7th March 1998
Reviews by Brian Currin, Sugar and Ian Landsberg.
Photo by Brian Currin
The Set List
- I Wonder
- Only Good For Conversation
- Can't Get Away
- Crucify Your
- Jane S. Piddy
- To Whom It May
- Like Janis
- Inner City Blues
- Street Boy
- A Most Disgusting
- I'll Slip Away
- Halfway Up The
- I Think Of You
- Rich Folks Hoax
- Climb Up On My
- Sugar Man
- Establishment Blues
- Forget It
Scan of the sound engineer's setlist, dated and autographed by the Man, himself!
From Sweet Songs
To Street Songs
a review by Brian Currin
From the simplistic, yet instantly recognisable bass guitar intro of I Wonder, to the last fading echoes of Thanks For Your Time, this was a show that enthralled everyone from the die-hard
old fans with their balding heads and beer paunches to the new virgin devotees.
From sweet songs to street songs,
from bitter to beautiful,
from minor keys to metal mayhem,
from tear-jerker to tear-it-up,
from disgusting songs to rock anthems...this was truly a magic show of
Rodriguez has not released new material in over
25 years, he has no chart-topping singles, yet he opens to a standing ovation
- and everybody sings along to all the songs.
Colin Taylor from KFM radio opened the show by
shouting with great enthusiasm:
"Cape Town, put your hands together and welcome a true legend on stage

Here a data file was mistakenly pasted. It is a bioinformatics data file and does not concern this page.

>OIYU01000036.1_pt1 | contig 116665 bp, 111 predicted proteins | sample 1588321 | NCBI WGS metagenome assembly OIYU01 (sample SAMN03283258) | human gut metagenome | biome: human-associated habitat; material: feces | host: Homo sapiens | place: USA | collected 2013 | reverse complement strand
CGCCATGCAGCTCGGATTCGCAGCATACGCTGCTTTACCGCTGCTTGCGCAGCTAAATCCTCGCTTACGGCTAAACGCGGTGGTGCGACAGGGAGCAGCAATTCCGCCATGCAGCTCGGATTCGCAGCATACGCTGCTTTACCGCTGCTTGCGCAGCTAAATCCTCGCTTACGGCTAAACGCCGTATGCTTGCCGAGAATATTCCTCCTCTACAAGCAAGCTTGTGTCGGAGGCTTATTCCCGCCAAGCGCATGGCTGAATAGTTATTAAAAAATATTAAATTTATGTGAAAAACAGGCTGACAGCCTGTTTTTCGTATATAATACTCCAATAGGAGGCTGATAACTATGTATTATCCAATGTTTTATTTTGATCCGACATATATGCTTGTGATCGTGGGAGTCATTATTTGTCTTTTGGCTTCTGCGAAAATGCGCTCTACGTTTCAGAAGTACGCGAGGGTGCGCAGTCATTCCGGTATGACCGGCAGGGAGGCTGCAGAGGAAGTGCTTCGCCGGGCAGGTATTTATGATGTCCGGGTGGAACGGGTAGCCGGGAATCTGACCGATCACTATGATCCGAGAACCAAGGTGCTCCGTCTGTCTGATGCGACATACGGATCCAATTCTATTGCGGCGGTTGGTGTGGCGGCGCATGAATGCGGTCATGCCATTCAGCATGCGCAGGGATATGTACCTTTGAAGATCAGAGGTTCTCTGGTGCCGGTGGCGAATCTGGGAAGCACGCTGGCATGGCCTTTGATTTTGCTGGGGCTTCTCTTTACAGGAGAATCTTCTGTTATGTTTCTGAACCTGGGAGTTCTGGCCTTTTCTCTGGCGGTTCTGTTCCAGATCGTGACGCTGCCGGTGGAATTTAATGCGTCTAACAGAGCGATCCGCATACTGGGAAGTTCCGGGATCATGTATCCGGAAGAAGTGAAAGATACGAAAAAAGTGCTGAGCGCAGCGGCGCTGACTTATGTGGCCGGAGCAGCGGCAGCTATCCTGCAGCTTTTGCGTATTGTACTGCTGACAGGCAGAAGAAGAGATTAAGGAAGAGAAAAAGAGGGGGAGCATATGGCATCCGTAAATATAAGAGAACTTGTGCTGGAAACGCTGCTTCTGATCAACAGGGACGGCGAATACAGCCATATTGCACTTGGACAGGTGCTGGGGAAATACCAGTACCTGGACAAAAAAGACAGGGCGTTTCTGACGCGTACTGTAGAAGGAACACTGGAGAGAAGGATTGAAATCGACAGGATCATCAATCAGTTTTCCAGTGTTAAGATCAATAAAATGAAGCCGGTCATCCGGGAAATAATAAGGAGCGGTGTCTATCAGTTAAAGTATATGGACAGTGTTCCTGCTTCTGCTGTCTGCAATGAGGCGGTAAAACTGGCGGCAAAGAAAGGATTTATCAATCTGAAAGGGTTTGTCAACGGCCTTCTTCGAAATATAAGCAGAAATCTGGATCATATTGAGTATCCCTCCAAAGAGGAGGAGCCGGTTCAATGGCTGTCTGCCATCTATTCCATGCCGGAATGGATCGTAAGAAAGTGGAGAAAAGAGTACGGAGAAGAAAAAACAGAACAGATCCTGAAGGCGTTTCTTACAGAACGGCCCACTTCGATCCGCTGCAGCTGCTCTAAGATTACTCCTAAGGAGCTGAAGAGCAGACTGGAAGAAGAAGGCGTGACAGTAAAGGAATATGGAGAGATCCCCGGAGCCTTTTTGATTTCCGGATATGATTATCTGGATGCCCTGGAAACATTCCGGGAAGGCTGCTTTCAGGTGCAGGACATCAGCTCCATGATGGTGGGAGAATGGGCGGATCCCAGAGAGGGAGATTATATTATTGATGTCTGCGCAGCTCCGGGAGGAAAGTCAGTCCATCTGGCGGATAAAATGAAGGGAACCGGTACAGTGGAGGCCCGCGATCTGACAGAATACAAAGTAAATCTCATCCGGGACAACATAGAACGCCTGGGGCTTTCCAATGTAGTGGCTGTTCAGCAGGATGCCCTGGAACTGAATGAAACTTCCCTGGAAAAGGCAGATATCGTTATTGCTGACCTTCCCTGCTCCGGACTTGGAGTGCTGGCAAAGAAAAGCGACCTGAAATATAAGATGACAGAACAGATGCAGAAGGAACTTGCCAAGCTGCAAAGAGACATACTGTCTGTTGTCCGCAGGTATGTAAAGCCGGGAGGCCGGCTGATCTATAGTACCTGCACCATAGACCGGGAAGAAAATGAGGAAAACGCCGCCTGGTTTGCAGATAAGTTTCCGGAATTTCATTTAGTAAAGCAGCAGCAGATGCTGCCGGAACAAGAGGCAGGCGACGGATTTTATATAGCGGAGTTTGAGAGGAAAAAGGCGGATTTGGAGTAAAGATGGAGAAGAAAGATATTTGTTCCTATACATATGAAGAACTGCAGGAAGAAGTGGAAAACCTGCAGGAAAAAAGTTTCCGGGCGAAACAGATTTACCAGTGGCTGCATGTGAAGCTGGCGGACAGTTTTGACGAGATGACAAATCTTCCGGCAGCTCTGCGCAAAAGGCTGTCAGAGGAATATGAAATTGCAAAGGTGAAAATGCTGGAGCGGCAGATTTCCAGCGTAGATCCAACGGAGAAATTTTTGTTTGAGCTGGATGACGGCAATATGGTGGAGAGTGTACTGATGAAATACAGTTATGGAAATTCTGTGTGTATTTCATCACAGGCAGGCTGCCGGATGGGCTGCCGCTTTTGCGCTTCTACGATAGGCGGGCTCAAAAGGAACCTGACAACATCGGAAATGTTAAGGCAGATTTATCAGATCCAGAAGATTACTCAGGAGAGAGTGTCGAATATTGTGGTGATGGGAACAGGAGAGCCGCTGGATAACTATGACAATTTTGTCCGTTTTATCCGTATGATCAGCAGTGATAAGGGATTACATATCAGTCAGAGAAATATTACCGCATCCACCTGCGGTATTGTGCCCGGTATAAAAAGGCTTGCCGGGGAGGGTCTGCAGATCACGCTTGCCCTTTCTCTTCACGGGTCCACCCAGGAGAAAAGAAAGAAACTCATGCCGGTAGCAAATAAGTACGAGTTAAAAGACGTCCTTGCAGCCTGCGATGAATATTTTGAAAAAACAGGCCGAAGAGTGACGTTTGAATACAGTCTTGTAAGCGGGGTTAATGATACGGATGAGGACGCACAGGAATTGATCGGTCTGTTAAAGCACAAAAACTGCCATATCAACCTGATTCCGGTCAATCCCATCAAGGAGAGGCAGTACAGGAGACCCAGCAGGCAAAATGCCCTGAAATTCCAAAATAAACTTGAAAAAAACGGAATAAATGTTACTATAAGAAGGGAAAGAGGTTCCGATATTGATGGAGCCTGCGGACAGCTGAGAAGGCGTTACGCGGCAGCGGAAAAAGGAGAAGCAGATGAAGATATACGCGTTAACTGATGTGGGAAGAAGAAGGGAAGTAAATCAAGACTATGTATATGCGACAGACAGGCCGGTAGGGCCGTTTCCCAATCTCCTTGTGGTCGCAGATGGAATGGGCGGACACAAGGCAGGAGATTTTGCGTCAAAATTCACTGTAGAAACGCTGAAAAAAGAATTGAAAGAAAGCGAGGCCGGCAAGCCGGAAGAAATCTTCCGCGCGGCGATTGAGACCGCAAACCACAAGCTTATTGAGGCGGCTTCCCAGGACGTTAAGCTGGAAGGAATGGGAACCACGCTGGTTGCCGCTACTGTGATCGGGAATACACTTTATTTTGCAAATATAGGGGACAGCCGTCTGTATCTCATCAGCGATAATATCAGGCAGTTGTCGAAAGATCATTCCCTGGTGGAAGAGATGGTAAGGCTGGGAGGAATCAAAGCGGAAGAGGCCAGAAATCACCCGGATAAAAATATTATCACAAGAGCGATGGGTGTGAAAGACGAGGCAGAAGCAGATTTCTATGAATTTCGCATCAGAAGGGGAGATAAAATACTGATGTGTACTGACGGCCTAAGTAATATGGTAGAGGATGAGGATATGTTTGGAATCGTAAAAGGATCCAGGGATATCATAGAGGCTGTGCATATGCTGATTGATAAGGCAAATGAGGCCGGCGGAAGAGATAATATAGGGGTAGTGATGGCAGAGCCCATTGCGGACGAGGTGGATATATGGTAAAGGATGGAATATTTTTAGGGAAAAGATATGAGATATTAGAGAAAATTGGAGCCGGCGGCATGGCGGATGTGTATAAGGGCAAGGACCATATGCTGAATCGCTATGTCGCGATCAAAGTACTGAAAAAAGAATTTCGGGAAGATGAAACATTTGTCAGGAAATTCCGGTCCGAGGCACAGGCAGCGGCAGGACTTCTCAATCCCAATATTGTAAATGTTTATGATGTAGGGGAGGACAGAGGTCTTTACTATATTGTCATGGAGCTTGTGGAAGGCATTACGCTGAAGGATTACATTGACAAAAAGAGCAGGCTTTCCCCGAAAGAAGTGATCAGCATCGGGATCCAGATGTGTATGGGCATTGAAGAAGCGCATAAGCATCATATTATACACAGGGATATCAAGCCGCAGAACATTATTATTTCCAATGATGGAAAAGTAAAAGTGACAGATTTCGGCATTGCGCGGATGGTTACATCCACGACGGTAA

Reuben Samuels started a slow drum beat and when
Graeme Currie introduced that classic bass line (de-de de-de de-dum) the
crowd went wild in instant recognition and when The Man slipped quietly
onto the stage, the Velodrome stood up in adoration for this long-lost
legend. I Wonder was wonderful and after the song, Rodriguez just
stood and stared at the audience in awe.
Only Good For Conversation was done hard
and heavy with great guitar from Willem Möller.
"..you're so proper and so cute" sang Rodriguez with a
smile in his voice.
Can't Get Away was superb and when he started to sing the second
verse again by mistake, the band supported him and the audience forgave
All the favourites followed with the arrangements
staying very close to the originals and the crowd hanging on every word.
Tonia Selley from The Pressure Cookies and Big Sky provided superb backing
A highlight was the solo rendition of "A
Most Digusting Song" sung with great humour. "There's
someone here who's almost a virgin I'm told" was met with much
And when he sang "...your government will provide the shrugs"
a responsive chord was hit, even though this song was written in 1970!
Rodriguez does'nt say much, he lets his music and
words speak to us, but he did give us one message:
"I want to wish you the best of luck
in everything you do,
you're gonna do it,
you're gonna solve it,
you're gonna heal 'em,
you're gonna do it"
- perceptive and profound words from this poet and prophet.
And then into an absolutely incredible blues-rock
version of Climb Up On My Music. Willem Möller burnt up his
fretboard with a classic rock guitar solo and Russel Taylor played a jazzy-blues
keyboard solo which left us breathless.
Rodriguez slipped away as the band ended the song,
but soon returned to perform a 3-song encore starting with Sugar Man,
then Establishment Blues and ending with the perfect show-closer
Forget It with those poignant words "Thanks for your time".
"Thank you, Cape Town" sang Rodriguez.
No, thank YOU, Rodriguez - the mystery and myth may be gone, but the music
and memories will live forever and the magic of that night will stay with